A lot can happen in four years of film school at UNCSA. See Jo Hatcher’s resume for proof. The 2021 graduate of the undergraduate directing program entered the School of Filmmaking thinking she wanted to be an actor and knowing she loved telling stories. She’s leaving with several short films in her portfolio, an internship at Cannes and a coveted Sundance Screenwriting Intensive Fellowship under her belt.
Hatcher, born in Jacksonville, Florida, and raised in Concord, North Carolina, fell in love with directing, in part, because it harnesses some of her innate abilities. “I have natural leadership skills, and I’ve always been a writer,” she says. “Directing is a great mechanism for that.”
She was initially wait-listed, but once she got into the filmmaking school, Hatcher was determined to make the most of her experience.
“What I love about UNCSA is that it’s a playground,” she says. “And if you learn to play, you can get so much out of it.” During her ﬁrst three years, she did just that. She was a crew member on the senior thesis ﬁlm “No Sanctuary” during her ﬁrst year. The documentary film, produced by Moriah Hall (B.F.A. Filmmaking ’18) and Emmilee Millhouse (B.F.A. Filmmaking ’18) and directed by Nathan Knox (B.F.A. Filmmaking ’18), was recognized by TheWrap ShortList Film Festival. In her second year, she wrote and directed the short film “Shelter,” which has been recognized at multiple festivals and earned the 2020 “Emerging Grit” award at the Indie Grits Film Festival. Between her second and third years, she interned at the Cannes Film Festival. In her third year, Hatcher served as head resident assistant (R.A.) in the college residence halls and associate vice president of the UNCSA student organization Artists of Color.
The fruits of all that labor — that drive and desire to squeeze the most out of her time at UNCSA — came in her fourth year, when Hatcher earned the Sarah Graham Kenan Scholarship of Excellence, completed her senior thesis ﬁlm, “JAZMIN,” and began the journey of cultivating her script for “Hard Feelings” as part of the ninth annual Sundance Screenwriters Intensive. She also earned support for “Hard Feelings” in the form of a 2021 Student Artpreneur Grant, a merit-based award that helps fund the creative work of graduating UNCSA students each year.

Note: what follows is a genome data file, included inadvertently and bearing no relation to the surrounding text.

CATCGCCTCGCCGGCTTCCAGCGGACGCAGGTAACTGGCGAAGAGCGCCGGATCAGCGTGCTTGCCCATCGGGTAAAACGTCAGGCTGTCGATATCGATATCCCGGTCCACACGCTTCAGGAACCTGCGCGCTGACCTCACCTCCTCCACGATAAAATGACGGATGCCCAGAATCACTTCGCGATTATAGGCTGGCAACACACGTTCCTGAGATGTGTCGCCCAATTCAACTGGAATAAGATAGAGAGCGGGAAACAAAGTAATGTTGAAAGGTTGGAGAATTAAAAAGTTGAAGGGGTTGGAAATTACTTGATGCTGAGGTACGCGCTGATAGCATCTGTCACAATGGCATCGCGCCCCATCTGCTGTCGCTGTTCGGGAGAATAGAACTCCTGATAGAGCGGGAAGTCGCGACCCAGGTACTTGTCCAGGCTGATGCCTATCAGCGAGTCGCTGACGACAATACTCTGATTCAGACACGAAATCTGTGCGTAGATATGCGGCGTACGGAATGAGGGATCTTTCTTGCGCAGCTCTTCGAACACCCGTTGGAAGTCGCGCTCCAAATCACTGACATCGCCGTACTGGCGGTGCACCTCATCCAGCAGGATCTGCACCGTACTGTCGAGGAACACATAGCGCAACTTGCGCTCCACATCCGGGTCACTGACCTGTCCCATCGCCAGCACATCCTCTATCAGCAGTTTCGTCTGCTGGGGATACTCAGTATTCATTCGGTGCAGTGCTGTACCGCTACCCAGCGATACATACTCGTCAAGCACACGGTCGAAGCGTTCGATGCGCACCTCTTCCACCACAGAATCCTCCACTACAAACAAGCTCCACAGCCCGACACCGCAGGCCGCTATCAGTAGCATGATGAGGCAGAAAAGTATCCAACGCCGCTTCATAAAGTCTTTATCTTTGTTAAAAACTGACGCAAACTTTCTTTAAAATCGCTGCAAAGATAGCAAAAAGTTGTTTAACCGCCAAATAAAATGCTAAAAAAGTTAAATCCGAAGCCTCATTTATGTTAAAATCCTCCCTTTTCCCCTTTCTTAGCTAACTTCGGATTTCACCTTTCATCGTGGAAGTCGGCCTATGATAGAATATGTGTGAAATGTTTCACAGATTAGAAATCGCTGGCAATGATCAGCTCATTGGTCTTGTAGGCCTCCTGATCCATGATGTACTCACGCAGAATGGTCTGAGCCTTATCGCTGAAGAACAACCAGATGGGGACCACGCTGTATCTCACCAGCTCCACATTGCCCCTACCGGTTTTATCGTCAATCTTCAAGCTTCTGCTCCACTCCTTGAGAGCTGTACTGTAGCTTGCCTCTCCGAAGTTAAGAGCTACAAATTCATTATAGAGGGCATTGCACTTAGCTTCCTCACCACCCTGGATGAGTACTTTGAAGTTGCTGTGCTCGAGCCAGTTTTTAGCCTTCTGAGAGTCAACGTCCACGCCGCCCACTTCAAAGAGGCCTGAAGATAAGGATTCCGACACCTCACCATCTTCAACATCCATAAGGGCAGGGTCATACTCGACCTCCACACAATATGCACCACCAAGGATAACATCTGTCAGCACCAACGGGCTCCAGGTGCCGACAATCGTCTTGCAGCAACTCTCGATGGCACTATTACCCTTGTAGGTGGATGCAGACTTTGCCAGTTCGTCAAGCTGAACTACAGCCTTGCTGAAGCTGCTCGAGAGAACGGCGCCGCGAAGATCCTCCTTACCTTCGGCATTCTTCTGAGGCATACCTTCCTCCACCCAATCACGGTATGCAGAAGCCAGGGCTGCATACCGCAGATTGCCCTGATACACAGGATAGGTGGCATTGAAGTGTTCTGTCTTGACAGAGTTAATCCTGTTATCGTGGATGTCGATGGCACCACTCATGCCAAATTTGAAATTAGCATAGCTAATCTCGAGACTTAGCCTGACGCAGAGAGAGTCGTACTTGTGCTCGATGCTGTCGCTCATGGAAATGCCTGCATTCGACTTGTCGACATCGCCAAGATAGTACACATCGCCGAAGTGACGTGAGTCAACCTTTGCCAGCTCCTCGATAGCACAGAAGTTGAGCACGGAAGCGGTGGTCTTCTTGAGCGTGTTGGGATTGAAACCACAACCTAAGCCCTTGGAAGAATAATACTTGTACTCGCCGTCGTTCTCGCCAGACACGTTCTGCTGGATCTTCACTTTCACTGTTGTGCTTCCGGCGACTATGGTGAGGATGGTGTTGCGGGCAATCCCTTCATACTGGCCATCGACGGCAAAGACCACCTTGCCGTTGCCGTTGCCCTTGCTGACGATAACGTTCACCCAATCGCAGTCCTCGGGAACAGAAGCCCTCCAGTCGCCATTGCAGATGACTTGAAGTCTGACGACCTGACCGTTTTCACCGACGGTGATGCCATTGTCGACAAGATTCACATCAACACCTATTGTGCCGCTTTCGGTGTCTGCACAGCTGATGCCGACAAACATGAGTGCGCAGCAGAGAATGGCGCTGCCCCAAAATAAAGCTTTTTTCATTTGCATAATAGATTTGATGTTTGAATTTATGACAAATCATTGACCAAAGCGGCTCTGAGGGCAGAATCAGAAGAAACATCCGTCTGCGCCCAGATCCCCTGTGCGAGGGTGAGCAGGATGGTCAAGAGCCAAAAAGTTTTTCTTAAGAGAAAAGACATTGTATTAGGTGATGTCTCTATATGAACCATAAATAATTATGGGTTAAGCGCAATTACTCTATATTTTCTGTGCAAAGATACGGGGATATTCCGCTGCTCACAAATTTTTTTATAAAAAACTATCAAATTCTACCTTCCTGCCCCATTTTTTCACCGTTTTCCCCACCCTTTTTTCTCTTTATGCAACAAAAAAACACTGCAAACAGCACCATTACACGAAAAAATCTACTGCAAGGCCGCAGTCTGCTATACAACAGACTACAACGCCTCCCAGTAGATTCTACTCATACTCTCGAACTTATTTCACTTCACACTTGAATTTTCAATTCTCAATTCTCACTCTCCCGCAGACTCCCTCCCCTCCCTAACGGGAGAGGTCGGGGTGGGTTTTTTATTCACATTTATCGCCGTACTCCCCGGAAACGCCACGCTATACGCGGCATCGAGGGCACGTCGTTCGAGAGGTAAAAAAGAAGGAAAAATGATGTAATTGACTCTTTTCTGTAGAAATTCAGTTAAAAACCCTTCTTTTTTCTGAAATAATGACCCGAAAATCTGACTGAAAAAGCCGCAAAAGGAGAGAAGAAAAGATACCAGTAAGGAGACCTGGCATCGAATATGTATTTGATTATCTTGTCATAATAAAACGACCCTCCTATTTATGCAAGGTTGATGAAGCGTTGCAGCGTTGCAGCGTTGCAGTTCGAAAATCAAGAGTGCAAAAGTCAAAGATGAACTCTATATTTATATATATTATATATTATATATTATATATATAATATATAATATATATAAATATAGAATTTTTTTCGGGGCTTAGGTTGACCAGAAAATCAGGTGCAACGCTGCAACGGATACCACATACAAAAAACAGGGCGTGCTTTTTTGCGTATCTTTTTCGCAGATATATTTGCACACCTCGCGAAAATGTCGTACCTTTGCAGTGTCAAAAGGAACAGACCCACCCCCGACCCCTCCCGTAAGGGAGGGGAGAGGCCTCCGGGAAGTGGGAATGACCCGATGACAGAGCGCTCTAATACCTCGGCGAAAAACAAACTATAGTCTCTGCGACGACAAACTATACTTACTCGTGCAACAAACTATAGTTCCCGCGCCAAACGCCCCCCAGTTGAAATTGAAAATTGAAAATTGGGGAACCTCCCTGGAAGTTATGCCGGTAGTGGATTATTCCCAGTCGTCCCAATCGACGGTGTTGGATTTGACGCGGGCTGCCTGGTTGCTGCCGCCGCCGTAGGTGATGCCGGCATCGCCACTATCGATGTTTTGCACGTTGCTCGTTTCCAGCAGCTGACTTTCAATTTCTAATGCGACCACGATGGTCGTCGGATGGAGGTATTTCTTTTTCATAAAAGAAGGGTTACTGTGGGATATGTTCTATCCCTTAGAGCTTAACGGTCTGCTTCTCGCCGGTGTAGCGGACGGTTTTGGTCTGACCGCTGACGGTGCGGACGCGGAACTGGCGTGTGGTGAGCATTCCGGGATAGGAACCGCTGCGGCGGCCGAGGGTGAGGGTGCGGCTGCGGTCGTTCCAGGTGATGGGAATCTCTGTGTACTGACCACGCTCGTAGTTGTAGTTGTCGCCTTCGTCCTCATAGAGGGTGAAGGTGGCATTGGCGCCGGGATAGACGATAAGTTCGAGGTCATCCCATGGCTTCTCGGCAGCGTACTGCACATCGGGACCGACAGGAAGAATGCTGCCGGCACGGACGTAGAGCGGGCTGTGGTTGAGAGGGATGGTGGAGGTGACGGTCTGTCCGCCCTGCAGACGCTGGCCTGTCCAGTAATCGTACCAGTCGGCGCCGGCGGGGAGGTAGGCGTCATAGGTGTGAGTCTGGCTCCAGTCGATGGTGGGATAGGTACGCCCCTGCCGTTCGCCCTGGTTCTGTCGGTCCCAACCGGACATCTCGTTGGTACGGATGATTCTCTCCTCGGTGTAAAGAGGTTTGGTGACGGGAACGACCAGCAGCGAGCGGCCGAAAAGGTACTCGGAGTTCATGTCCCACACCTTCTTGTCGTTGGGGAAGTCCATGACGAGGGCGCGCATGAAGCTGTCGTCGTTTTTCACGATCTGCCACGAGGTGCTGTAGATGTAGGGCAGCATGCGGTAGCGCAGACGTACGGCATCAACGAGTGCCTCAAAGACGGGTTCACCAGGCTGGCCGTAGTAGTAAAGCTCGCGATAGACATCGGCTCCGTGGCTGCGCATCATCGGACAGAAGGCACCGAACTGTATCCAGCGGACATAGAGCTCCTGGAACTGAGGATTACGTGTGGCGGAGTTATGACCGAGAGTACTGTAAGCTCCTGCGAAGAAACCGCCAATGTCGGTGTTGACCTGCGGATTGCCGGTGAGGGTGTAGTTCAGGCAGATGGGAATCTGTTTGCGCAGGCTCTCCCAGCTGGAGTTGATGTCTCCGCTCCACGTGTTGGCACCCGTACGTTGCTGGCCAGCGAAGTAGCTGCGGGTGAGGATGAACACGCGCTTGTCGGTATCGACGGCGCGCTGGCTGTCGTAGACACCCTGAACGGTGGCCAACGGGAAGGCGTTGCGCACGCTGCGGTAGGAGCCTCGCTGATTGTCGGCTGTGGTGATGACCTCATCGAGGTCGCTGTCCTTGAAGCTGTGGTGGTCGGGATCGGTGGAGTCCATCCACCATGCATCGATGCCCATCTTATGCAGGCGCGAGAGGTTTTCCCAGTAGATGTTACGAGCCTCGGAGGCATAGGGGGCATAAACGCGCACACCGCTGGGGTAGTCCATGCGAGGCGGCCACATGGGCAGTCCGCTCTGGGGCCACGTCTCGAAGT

Her year, like everyone else’s, was also touched by COVID-19, which affected the production of “JAZMIN,” written before the pandemic. Hatcher says she was able to stick to the true essence of the film, though, as “a love letter to Black women.” To produce the film safely, she cut the number of characters and adjusted her signature realistic aesthetic to a more colorful and surreal style that includes animation.
She sees that ability to adapt as another valuable skill set. And the lockdown in the spring of 2020 gave her time to aim high. It was then that she applied for the Sundance Intensive.
Getting into the Sundance program was a major accomplishment, as the Intensive is typically limited to screenwriters already working in the ﬁeld. Hatcher was the youngest fellow selected and the only current undergraduate student. The fellowship included a two-day writers’ workshop in March and continued guidance from established writers as screenwriters refined their scripts. Hatcher has seized the opportunity to absorb the knowledge of her peers and continue working on what ultimately motivates her: telling stories about Black women.
My goal and my drive are not about winning an Oscar or being the biggest, best director in the world. My goal is to continue to uplift and tell stories that I’ve never seen before.Jo Hatcher
“My faith and my work ethic push me to be the best creator that I can be,” she says. “My goal and my drive are not about winning an Oscar or being the biggest, best director in the world. My goal is to continue to uplift and tell stories that I’ve never seen before.”
This article appeared in the 2021 issue of Scene.
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July 20, 2021